This is the Lamb who was slain but who lives. He did not love His life to death. Instead He loved them to the end. For He loves His Father. This He shows in perfect obedience. He does not ask, "Where is the Lamb?" as Isaac did, for He is the Lamb. He looks for no scapegoat, no mercy, no rescue. He lays down His life in perfect love in order to draw all men to Himself and show His love to creation. Thus does His Father love Him and in Him He loves them. He loves His saints, washed in Blood, drowned and raised again in water, fed with the Holy Food of the cross and the empty tomb, anointed with His own Holy Spirit. His Name is upon them. And as He is holy so then they are holy. They belong to Him. Salvation is His, so salvation is theirs. The Kingdom is theirs. Their robes are white. The palms are in their hands. Psalms of praise are on their lips. They are His. He is theirs. They are poor, mourning, hungry, and persecuted no more. But they remain in heaven as they were on earth: blessed. For Jesus is theirs and Jesus is with them.
The only difference between them and you is that they have already passed through death and you must still abide in it. Your day will come. Your sins will end. Your sorrow will flee. But even now, like them, you are blessed: Jesus, your Holy Lamb, is in your midst. He is with you. The Kingdom of Heaven, the Kingdom that is theirs, is within you, is yours. You are the Temple of the Holy Spirit, the object of angelic protection and prayers. For you were sealed and anointed in the holy waters of Baptism with the fullest Name of God, not YHWH or Jehovah or the Lord, but the fullest Name. You were sealed with water and the greatest and most intimate Name: Father, Son, and Holy Spirit. You were pulled out of those killing waters to new, everlasting life. You are here today to receive anew the forgiveness of sins, to be absolved, to hear the Word, to pray and praise your God, and to finally join in the most direct communion, to eat His Body and drink His Blood, to have Him come inside of you, to penetrate your heart and soul, to join you to Himself.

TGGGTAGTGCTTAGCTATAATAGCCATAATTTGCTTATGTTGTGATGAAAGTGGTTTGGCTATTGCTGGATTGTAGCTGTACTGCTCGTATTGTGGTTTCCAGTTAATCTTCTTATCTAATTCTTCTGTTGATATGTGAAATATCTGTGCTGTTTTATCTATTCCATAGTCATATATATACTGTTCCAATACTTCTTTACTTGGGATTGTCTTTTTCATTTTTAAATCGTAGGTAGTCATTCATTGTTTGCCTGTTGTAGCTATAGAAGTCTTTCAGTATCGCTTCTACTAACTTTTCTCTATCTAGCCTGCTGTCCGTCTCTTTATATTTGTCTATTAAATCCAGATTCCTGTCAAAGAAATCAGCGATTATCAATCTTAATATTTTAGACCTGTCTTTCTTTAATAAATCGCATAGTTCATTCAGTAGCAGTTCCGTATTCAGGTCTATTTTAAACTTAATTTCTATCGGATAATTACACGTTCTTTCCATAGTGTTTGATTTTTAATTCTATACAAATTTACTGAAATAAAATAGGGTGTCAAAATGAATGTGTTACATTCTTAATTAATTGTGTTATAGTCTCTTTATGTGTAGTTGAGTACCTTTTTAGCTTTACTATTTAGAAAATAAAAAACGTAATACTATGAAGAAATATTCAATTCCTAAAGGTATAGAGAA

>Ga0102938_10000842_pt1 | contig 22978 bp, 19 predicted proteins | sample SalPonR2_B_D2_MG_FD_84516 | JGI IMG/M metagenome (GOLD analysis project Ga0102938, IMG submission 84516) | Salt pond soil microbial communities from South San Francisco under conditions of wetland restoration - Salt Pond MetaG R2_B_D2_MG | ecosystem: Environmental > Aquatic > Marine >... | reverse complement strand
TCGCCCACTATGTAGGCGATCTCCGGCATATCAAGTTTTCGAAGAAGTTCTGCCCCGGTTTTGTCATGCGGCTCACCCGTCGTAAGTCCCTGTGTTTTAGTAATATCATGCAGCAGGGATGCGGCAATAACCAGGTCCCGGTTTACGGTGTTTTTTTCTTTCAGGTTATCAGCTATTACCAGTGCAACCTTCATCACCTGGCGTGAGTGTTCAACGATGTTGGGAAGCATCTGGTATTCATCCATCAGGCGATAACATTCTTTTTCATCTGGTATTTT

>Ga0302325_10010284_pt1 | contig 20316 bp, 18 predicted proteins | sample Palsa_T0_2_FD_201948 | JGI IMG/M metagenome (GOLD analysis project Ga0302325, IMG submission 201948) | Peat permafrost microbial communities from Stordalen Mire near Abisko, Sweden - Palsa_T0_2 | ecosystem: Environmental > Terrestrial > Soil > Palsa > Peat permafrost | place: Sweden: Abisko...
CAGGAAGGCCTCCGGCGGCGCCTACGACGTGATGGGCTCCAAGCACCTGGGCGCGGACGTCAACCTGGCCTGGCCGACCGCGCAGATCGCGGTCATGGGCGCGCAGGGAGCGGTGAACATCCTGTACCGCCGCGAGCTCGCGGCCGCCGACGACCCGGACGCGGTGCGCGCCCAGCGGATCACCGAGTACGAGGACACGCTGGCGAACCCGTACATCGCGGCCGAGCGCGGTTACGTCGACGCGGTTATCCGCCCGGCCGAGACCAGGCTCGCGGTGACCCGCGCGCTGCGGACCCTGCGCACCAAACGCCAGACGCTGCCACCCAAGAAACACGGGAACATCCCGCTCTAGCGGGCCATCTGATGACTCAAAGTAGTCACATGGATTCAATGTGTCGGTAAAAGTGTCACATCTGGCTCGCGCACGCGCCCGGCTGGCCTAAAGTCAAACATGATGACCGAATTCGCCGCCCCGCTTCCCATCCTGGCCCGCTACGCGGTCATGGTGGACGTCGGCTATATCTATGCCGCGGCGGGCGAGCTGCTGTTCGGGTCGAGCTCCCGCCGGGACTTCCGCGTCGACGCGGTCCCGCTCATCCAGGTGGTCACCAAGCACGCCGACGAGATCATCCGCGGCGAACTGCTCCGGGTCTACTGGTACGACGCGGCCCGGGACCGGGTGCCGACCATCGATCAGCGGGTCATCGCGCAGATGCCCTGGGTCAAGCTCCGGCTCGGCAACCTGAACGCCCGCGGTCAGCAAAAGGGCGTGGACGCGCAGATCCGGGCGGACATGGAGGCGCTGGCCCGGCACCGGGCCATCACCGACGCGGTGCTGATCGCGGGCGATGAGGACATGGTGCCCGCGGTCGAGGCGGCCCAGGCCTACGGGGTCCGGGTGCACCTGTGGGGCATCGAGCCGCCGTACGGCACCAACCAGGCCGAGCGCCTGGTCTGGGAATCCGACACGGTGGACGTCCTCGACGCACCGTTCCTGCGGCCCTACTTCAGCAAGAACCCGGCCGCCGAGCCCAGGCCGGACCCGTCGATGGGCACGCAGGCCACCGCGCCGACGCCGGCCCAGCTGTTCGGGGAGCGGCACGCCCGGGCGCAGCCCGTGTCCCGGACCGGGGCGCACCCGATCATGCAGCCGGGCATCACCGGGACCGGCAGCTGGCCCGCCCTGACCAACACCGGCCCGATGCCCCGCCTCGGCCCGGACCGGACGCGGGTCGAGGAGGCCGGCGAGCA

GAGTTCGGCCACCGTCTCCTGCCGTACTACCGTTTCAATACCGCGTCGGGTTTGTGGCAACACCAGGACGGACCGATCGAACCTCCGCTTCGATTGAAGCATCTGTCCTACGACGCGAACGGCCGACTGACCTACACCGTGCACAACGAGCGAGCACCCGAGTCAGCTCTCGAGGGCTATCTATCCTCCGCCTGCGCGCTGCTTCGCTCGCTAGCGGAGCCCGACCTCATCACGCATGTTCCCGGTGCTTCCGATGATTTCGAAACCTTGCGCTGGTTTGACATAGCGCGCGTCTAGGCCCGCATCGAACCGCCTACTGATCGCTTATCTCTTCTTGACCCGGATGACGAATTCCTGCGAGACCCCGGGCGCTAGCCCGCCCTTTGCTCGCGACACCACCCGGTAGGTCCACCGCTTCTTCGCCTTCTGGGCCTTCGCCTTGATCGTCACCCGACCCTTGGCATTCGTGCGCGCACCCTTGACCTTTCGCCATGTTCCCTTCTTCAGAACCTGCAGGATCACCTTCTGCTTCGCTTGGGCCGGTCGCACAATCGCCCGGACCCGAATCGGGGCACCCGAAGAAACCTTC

The great multitude that John saw was not simply those who had already come to heaven while He was exiled on Patmos. If it were we could expect that St. Mary and his friends and loved ones who had gone before him, and also all the saints of the Old Testament, were there. They were, of course, but there was more. For John saw the culmination of creation. He witnessed the great multitude after the resurrection on the Last Day. When he was transported to heaven he was also transported out of time. So he saw people who weren't even born yet, like St. Augustine, Gregory the Great, Martin Luther, and his own great-grandchildren. And I bring this up because this means that he also saw you. What he describes in chapter 7 is not about "them," the saints of God. It is about you. These are your people. You are there. St. John looked and saw the American and Germans and French and Russian and Finnish saints, nations and tribes not yet invented at his time. He looked and saw them all, including you, in white robes, with a palm branches, singing: "Blessing and glory and wisdom, thanksgiving and honor and power and might are His." Maybe you didn't know this, but you are in the Bible.
That is your future, foretold in God's Holy Word and seen by St. John. So it does not matter what happens on Tuesday, what they say about you at work, whether you husband leaves you or not. What matters, what endures, is that the Lamb who was slain lives. He will bring you home. Yours in the Kingdom of Heaven. Yours is blessing and glory and wisdom, thanksgiving and honor and power and might. For yours is Jesus.
In +Jesus' Name. Amen.
Pastor David Petersen